From Harry Styles and Ranveer Singh to ordinary men, men are embracing makeup, sarees, skirts, jewellery and painted nails.
Bengaluru: Paati Purohit, a Gender Consultant at JSW Foundation, Vijaynagar said social media is helping men to normalize breaking gender stereotypes. She said that social media influencers and, feminist and LGBTQIA activists’ accounts have made it possible to help people break gender stereotypes.
She added that in past few years, social media has become a very private thing where people can and are expressing themselves without caring about other people’s opinions.
Purav Nagi, 17, a cisgender male and a social media influencer from Mumbai said that makeup is not limited to one gender. Men wearing makeup is true art. “It is a way of some men expressing themselves. Men wearing makeup are true men,” he said.
He said social media helps him to express his true self. “Social media has helped me to normalise breaking gender stereotypes. I was once that boy who was afraid to be his true self and express himself.” But when he discovered other men on social media wearing makeup he no longer felt alone. “I am posting makeup reels on Instagram for that one boy who is behind closed doors thinking he is wrong and can’t express himself properly because at one point I was that boy,” he said.
Nagi has loved the idea of wearing makeup since childhood. “When I was in second grade, I had taken part in a dance performance. My mom brought her lipstick and blush to get me ready for the performance. She applied makeup over my cheeks and lips. When I saw myself in the mirror, I felt really pretty,” he said. Since then, he used to lock himself in a room sometimes to wear his sisters’ lipstick.
“With the accessibility of social media people belonging from all genders including heterosexual, homosexual, non-binary, etc. have started expressing themselves online,” Purohit said.
She said many famous male social media influencers like Ankush Bahuguna and Vishnu Kaushal have started promoting gender-neutral and inclusive fashion and clothing. They also pointed out toxic masculinity.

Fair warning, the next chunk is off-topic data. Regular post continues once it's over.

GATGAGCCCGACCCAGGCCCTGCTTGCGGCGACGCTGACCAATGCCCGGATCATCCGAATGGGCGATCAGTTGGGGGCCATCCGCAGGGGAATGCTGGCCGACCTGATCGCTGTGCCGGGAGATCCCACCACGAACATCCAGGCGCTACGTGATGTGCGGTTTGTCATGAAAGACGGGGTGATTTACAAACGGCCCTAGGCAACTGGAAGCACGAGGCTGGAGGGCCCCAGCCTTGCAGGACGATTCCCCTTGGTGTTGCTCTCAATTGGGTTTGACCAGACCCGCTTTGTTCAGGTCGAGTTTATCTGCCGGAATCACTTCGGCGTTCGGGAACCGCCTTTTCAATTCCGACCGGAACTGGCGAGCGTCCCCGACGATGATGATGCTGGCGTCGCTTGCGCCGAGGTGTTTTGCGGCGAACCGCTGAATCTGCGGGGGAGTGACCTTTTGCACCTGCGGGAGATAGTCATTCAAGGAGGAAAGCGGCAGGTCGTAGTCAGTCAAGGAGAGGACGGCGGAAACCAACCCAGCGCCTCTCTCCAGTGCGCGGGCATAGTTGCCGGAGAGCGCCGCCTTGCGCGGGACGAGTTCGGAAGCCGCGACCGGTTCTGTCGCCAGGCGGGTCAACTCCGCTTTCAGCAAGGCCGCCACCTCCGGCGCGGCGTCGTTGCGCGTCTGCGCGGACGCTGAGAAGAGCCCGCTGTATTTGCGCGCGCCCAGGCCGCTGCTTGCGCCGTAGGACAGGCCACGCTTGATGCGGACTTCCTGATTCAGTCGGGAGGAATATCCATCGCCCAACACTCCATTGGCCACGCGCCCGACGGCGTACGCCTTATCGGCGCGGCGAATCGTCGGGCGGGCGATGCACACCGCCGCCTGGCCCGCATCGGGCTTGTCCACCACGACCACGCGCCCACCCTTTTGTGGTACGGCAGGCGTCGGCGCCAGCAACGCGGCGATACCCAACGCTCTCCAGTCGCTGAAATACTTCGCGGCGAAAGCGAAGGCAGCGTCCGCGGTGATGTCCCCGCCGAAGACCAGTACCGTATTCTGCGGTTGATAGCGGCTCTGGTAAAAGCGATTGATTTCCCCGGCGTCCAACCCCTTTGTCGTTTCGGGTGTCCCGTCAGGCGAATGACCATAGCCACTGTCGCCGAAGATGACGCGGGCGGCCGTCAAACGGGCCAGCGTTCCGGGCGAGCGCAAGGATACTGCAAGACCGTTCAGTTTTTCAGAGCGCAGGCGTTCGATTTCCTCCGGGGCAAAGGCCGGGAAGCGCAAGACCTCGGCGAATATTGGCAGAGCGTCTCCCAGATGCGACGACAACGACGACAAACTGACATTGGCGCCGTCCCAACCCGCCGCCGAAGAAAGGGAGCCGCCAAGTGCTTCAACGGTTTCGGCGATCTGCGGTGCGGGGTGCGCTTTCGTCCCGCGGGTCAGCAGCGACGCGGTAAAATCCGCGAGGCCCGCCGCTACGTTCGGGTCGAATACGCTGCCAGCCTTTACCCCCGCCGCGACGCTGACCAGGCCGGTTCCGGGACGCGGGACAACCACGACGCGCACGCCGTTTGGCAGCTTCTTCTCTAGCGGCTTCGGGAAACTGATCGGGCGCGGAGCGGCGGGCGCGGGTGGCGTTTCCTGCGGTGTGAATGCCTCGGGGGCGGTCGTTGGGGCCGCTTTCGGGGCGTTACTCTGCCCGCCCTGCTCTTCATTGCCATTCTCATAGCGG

Vivek Ghosh, an aromantic gay person, a freelance model and a social media influencer from Siliguri said makeup is very essential for him as he wants to look good all the time. “It’s already becoming quite common and it’s certainly nothing to be ashamed of.”
Ghosh also models in sarees, skirts, jewellery, etc.
He said that there are many accounts which support LGBTQIA and influencers on social media. They are influencing many LGBTQIA people to come out of their closets. They inspire them and provide them with mental support. “These things are really helping men to break gender stereotypes and accept themselves freely,” he said.
Shikhar*, 22, a bisexual person and a social media user who loves to wear makeup said that we are living in the 21st Century and it should be completely normal to see men wearing makeup. “Film stars wear makeup while shooting so why not us?” he said.
Global celebrities like Harry Styles and Bollywood star Ranveer Singh have appeared in public wearing women’s clothing or gender-neutral clothing, painted nails and jewellery on several occasions.
Sreya Paul, a social media user said, “Growing up in a society like ours, the first time when I came across men wearing makeup, I was a bit weirded out.” It was an uncommon experience. “But as I kept watching men wearing makeup or women’s clothing on Instagram and social media. I started enjoying these videos.” She said she also started educating herself about gender roles and stereotypes. “So, seeing men break stereotypes virtually, even made me inclined to be supportive of these people,” she said.
However, she said she also sees these people are being bullied a lot for ‘breaking of social norms’ and just being themselves.
Abhilasha, a member of Naarivad, a youth-led organization that works for the upliftment of women and gender minorities, said that social media has increased the visibility of people who are expressing themselves to a large extent. “Through social media, a person can reach out to someone who is experiencing the same experiences as them and that helps a person to feel that they are not so alone.” Also, a lot of social media activism involves around creating safe spaces for people, regardless of their gender, she said.
She added on one hand we have celebrities who’re dressing in different ways and men doing things that are not considered manly but a lot of these men come from extreme positions of power and will probably not be hurt by these choices in a physical way. “They’ll get hate and be made fun of. But if we look at normal, ordinary people, especially in the Indian context. They will still face extreme discrimination.” She said a man who may try to break gender norms will always face backlash for it or even physical abuse.
She said society still considers “feminine ideas” of dressing or lifestyle as inferior, which includes small things like expressing emotions because of the way they’ve grown up in the Indian society. Men grow up listening to “boys don’t cry”.
“Thus, social media is helping increase awareness against the way the patriarchy and gender norms harm men, but we still have to make a lot of progress to create a safe space for people of all genders,” she said.